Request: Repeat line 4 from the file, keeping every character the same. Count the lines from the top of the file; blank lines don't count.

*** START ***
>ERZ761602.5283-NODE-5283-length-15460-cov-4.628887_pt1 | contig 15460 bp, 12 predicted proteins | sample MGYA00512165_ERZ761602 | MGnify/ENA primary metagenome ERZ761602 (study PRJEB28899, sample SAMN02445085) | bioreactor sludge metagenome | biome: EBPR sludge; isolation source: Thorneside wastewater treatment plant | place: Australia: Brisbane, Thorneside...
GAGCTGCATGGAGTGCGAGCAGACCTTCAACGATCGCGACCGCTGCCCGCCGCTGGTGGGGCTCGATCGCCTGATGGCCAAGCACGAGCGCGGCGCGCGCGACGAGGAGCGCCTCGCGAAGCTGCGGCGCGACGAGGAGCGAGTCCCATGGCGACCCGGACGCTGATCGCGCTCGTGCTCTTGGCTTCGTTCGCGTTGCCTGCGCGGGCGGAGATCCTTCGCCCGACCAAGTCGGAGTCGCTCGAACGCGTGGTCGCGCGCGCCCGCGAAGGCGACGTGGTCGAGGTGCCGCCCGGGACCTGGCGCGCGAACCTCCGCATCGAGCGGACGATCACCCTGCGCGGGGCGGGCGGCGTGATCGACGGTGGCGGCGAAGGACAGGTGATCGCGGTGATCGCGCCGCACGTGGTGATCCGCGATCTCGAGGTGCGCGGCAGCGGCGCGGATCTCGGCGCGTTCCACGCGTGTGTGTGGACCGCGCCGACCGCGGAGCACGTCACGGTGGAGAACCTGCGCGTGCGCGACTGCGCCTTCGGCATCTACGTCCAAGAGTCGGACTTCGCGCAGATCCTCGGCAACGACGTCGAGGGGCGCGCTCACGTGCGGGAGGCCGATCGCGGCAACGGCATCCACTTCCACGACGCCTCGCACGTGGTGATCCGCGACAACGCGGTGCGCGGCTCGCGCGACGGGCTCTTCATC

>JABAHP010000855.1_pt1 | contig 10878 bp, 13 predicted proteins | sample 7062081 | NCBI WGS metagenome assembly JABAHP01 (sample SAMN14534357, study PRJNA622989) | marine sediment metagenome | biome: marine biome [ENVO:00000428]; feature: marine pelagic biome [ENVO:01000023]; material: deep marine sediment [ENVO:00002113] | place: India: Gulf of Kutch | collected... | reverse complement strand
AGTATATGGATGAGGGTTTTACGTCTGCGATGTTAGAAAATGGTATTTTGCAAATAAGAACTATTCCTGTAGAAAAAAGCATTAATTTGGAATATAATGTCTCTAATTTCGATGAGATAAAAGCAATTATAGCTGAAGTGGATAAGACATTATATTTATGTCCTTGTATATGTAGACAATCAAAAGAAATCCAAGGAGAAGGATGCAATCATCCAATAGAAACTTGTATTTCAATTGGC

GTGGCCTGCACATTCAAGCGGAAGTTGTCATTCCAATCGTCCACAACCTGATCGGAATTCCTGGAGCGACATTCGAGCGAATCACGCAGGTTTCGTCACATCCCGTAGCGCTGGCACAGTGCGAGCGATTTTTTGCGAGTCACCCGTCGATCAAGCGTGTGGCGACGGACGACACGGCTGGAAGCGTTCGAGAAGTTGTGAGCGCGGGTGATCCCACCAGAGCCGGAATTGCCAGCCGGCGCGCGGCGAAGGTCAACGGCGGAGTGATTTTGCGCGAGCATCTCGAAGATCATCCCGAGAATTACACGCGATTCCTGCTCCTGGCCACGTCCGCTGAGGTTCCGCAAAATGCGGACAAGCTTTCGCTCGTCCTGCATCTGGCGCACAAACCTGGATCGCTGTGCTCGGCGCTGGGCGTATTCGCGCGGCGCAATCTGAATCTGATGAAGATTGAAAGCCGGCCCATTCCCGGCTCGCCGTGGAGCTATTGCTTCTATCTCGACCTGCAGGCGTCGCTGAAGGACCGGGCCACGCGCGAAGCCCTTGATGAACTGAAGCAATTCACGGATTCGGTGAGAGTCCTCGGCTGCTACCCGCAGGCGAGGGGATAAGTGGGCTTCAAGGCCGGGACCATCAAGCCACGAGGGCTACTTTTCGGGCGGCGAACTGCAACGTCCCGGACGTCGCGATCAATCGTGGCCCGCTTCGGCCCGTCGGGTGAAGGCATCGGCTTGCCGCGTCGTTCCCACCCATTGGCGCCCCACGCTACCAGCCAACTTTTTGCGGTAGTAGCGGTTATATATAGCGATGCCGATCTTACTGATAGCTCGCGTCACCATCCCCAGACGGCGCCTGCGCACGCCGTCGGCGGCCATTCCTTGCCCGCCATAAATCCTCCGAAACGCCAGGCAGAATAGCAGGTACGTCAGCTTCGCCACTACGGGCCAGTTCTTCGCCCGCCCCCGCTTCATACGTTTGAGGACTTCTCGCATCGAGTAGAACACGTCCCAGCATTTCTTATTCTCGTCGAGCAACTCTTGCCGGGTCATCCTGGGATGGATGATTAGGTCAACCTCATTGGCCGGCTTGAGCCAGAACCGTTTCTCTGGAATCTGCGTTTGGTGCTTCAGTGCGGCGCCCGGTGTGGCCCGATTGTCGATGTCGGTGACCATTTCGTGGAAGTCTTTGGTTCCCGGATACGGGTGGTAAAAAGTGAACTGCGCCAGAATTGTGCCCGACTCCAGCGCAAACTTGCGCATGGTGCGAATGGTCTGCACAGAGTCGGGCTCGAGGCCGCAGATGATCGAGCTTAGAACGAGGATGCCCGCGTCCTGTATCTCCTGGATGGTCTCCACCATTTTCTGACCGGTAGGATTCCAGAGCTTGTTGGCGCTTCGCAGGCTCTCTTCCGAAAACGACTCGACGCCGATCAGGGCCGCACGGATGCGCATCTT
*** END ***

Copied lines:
AGTATATGGATGAGGGTTTTACGTCTGCGATGTTAGAAAATGGTATTTTGCAAATAAGAACTATTCCTGTAGAAAAAAGCATTAATTTGGAATATAATGTCTCTAATTTCGATGAGATAAAAGCAATTATAGCTGAAGTGGATAAGACATTATATTTATGTCCTTGTATATGTAGACAATCAAAAGAAATCCAAGGAGAAGGATGCAATCATCCAATAGAAACTTGTATTTCAATTGGC